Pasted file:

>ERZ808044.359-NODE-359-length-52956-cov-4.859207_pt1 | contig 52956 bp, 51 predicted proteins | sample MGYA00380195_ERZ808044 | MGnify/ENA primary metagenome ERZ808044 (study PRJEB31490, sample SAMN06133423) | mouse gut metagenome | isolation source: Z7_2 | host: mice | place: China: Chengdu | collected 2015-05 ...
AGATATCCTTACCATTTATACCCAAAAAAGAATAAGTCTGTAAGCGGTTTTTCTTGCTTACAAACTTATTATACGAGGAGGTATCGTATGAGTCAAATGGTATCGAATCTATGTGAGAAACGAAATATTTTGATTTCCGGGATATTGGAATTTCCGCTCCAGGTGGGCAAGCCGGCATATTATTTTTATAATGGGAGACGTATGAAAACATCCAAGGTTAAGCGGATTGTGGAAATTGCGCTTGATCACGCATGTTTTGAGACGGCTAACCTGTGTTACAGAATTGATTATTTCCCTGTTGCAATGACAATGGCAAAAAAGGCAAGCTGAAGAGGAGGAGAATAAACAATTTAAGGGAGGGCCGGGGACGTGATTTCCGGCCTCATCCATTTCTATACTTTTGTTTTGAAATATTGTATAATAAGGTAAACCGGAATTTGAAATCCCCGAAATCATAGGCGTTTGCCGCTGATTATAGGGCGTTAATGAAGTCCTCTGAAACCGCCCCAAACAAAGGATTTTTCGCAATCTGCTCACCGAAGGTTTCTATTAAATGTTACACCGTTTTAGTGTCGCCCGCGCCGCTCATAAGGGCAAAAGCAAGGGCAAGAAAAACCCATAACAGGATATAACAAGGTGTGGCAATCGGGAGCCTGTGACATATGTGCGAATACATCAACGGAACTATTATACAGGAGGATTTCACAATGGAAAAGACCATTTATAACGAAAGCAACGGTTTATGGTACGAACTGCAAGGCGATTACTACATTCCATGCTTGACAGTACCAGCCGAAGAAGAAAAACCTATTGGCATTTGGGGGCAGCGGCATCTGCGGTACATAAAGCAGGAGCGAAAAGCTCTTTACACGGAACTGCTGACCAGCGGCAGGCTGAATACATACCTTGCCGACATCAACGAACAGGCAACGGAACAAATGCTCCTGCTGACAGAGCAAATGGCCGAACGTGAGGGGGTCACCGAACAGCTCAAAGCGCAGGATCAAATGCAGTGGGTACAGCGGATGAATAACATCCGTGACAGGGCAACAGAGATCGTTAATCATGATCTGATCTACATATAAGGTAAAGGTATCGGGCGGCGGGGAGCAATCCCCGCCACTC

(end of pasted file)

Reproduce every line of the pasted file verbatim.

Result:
>ERZ808044.359-NODE-359-length-52956-cov-4.859207_pt1 | contig 52956 bp, 51 predicted proteins | sample MGYA00380195_ERZ808044 | MGnify/ENA primary metagenome ERZ808044 (study PRJEB31490, sample SAMN06133423) | mouse gut metagenome | isolation source: Z7_2 | host: mice | place: China: Chengdu | collected 2015-05 ...
AGATATCCTTACCATTTATACCCAAAAAAGAATAAGTCTGTAAGCGGTTTTTCTTGCTTACAAACTTATTATACGAGGAGGTATCGTATGAGTCAAATGGTATCGAATCTATGTGAGAAACGAAATATTTTGATTTCCGGGATATTGGAATTTCCGCTCCAGGTGGGCAAGCCGGCATATTATTTTTATAATGGGAGACGTATGAAAACATCCAAGGTTAAGCGGATTGTGGAAATTGCGCTTGATCACGCATGTTTTGAGACGGCTAACCTGTGTTACAGAATTGATTATTTCCCTGTTGCAATGACAATGGCAAAAAAGGCAAGCTGAAGAGGAGGAGAATAAACAATTTAAGGGAGGGCCGGGGACGTGATTTCCGGCCTCATCCATTTCTATACTTTTGTTTTGAAATATTGTATAATAAGGTAAACCGGAATTTGAAATCCCCGAAATCATAGGCGTTTGCCGCTGATTATAGGGCGTTAATGAAGTCCTCTGAAACCGCCCCAAACAAAGGATTTTTCGCAATCTGCTCACCGAAGGTTTCTATTAAATGTTACACCGTTTTAGTGTCGCCCGCGCCGCTCATAAGGGCAAAAGCAAGGGCAAGAAAAACCCATAACAGGATATAACAAGGTGTGGCAATCGGGAGCCTGTGACATATGTGCGAATACATCAACGGAACTATTATACAGGAGGATTTCACAATGGAAAAGACCATTTATAACGAAAGCAACGGTTTATGGTACGAACTGCAAGGCGATTACTACATTCCATGCTTGACAGTACCAGCCGAAGAAGAAAAACCTATTGGCATTTGGGGGCAGCGGCATCTGCGGTACATAAAGCAGGAGCGAAAAGCTCTTTACACGGAACTGCTGACCAGCGGCAGGCTGAATACATACCTTGCCGACATCAACGAACAGGCAACGGAACAAATGCTCCTGCTGACAGAGCAAATGGCCGAACGTGAGGGGGTCACCGAACAGCTCAAAGCGCAGGATCAAATGCAGTGGGTACAGCGGATGAATAACATCCGTGACAGGGCAACAGAGATCGTTAATCATGATCTGATCTACATATAAGGTAAAGGTATCGGGCGGCGGGGAGCAATCCCCGCCACTC